By Grace Mark
The familiar site of green umbrellas is no longer part of on-campus life at Lewis & Clark. As of this academic year, Designated Smoking Areas (DSAs) no longer exist on campus. Signs alerting that the campus is now smoke-, tobacco- and vape-free are posted on doors to every campus building. LC students have had mixed responses to the change in campus culture. I welcome this shift in campus living.
I smoked cigarettes every day my first year at LC. It was never just a nicotine addiction for me – habits breed habits. In addition to filling my lungs with toxins, I was filling the space between classes and sleep with passive interactions at the Copeland DSA. Smoking had an easily accessible social reward – it became a group activity, resulting in that in-group benefit so many of us depend on in a new environment.
The only time I socialized was when I had a cigarette in my hand. The rest of the time, I isolated myself. It was more comfortable to confine my life to a series of unhealthy habits.
But college is naturally uncomfortable at first. Depending on an unhealthy habit for its ease does not contribute to growth. In fact, it often worsens the problems the habit is produced from. Smoking calmed my nerves, yet worsened my anxiety. For those of us who have self-medicated with smoking, the policy change is a reminder to address our mental health with better tactics.
My LC experience has become so much richer without poor habits to fall back on. Instead of killing time at the DSA, I spend my time being productive, actively engaging with people and getting off campus regularly. I am happy my crutch is gone, and I want other students to benefit from actively participating in their own lives.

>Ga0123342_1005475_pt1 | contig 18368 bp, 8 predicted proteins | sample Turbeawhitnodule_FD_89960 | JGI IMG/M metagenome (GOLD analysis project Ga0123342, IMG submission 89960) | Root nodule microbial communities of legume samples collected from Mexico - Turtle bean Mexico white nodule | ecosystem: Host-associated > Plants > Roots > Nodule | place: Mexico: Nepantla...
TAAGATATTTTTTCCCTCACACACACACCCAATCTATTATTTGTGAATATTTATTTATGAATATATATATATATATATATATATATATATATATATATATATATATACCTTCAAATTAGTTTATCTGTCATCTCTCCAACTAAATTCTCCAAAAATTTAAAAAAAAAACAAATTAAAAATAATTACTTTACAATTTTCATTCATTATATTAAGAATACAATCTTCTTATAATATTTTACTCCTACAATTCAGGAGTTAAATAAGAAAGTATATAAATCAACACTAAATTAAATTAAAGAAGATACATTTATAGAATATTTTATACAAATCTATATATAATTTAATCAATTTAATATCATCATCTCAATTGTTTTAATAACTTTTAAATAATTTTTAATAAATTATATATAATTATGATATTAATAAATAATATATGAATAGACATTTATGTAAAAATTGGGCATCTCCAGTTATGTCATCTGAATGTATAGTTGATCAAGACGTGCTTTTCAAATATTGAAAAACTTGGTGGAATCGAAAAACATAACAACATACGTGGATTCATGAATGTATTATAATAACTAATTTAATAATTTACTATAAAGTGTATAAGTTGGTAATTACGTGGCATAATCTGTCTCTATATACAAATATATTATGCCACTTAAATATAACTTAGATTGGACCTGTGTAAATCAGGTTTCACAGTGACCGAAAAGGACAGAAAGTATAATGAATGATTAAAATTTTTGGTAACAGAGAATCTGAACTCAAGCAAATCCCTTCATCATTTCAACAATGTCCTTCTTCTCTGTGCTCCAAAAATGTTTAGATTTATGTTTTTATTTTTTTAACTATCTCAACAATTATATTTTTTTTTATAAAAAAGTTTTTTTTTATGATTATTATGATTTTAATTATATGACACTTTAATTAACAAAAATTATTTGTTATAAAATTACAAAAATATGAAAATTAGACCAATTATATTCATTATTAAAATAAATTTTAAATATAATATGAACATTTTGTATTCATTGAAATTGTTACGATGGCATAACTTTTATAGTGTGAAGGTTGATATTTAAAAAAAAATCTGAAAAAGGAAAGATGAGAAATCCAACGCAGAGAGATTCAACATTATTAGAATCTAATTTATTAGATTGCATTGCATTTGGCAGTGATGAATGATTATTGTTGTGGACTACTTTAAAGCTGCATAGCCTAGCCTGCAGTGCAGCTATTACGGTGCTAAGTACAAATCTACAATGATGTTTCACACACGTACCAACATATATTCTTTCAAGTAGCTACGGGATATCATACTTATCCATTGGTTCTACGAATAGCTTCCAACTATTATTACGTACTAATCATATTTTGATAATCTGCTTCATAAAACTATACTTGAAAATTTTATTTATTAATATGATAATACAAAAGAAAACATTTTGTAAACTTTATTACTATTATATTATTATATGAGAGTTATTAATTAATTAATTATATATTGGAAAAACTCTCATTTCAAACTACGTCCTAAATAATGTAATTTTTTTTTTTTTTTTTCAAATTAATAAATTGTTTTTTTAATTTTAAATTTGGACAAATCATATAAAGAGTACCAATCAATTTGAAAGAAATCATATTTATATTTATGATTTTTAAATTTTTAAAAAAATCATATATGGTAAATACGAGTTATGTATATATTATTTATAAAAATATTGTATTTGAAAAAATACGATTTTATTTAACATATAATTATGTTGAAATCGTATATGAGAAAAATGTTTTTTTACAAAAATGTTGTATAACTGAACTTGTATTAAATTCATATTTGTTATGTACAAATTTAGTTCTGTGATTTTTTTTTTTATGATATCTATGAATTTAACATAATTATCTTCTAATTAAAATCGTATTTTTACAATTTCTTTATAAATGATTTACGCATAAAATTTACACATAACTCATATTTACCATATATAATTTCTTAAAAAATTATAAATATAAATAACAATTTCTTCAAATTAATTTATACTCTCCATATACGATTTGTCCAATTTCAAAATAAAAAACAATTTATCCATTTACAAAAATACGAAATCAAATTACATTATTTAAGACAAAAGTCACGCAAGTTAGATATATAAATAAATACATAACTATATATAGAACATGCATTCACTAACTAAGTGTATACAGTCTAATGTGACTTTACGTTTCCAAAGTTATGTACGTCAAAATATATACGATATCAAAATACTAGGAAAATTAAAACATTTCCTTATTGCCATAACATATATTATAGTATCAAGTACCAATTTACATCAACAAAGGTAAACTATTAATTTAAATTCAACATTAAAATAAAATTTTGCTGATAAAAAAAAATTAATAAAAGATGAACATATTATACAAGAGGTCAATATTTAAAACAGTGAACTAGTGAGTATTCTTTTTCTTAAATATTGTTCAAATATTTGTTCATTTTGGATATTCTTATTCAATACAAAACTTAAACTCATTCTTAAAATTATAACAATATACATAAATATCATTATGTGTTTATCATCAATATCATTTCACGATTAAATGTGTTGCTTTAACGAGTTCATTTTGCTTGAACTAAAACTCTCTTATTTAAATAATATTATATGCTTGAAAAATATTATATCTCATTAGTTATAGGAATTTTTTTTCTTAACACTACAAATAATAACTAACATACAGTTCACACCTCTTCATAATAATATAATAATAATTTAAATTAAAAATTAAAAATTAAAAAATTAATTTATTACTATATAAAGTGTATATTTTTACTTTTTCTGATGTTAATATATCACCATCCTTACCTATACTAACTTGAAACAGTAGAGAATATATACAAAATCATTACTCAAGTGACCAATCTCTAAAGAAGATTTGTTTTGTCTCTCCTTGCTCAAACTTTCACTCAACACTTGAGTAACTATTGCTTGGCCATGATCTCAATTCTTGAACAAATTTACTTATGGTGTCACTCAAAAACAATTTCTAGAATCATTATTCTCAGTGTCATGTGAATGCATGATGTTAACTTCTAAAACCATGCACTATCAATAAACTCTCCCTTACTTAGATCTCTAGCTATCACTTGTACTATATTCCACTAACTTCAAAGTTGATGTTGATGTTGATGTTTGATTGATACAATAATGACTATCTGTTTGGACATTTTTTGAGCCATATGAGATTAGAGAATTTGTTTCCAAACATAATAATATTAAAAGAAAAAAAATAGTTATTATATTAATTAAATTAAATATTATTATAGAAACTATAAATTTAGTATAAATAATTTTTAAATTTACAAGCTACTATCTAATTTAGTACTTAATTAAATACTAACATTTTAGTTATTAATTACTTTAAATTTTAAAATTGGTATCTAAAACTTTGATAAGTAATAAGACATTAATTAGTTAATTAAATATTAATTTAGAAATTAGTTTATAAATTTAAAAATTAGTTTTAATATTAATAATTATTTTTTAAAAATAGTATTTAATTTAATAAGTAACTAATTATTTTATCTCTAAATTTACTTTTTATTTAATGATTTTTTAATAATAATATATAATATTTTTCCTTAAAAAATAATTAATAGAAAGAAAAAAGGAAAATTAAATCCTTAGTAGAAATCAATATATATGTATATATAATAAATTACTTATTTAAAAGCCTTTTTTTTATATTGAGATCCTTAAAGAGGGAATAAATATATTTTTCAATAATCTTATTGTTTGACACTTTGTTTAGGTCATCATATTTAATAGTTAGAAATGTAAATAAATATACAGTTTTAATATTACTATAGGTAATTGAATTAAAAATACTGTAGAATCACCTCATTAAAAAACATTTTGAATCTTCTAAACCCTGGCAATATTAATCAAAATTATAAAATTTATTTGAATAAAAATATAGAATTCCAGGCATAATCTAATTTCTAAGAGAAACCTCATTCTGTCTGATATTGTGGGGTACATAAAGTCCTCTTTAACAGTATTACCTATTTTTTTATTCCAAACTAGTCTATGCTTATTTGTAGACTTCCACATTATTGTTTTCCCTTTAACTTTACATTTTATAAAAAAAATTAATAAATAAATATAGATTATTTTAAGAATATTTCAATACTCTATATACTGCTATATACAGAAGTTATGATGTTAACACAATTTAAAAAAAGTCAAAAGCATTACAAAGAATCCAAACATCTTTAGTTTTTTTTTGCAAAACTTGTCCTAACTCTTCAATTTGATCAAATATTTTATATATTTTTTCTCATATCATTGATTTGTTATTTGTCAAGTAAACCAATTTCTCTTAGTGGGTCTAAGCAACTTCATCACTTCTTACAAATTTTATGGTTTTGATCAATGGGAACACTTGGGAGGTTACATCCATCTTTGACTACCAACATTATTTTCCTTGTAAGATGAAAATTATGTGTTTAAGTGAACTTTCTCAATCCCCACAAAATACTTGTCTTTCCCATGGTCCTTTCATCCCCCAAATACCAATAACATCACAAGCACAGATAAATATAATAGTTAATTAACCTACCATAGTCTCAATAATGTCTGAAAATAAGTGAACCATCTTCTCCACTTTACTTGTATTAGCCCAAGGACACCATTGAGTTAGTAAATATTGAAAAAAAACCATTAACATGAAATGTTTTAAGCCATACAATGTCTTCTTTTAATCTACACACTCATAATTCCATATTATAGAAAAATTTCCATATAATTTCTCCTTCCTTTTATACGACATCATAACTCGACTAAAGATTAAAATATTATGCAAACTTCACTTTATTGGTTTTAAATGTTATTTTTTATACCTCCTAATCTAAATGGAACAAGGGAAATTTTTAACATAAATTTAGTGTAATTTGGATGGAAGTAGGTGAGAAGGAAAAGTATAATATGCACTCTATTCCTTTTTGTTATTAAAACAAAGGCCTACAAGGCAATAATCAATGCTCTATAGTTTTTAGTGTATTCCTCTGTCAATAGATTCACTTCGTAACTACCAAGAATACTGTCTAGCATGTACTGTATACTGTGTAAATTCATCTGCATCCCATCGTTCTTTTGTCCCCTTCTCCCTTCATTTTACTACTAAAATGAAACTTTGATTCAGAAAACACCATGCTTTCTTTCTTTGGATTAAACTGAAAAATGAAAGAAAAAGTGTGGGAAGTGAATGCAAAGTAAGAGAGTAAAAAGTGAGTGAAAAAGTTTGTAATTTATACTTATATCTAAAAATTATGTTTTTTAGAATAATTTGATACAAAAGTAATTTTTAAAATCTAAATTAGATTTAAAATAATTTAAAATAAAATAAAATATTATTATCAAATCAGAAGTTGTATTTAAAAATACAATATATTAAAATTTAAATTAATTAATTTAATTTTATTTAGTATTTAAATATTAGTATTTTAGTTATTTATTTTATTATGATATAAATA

It is so easy to ignore the facts about nicotine because they are so familiar; we desensitize ourselves to serious health concerns. But nicotine is one of the most addictive substances, with the highest annual death rate by far. On top of that, we are at the most vulnerable age for nicotine addiction. People who quit smoking before the age of 30 almost completely eliminate the increased risk of mortality due to diseases brought on by smoking and tobacco use.
It is important to note that the timing of this policy change is primarily due to developments in Oregon state law. Oregon increased the age for purchasing and possession of tobacco from 18 to 21; this law went into effect Jan. 1, 2018. Allowing students to smoke on campus means condoning illegal actions, which is not something the school can afford to do if it wants to continue to receive funding. Of course, promoting health and wellness also improves LC’s public image.
Why should the school promote a culture that revolves around something that is bad for its students? What message would that send about what LC thinks of students’ wellbeing? I personally am not interested in being somewhere that promotes the continuation of my unhealthy habits.
Once those of us who lived in the DSA era have graduated and moved on, on-campus attitudes about smoking will hopefully have shifted towards promotion of student health, and rainy days under green umbrellas will be a distant memory.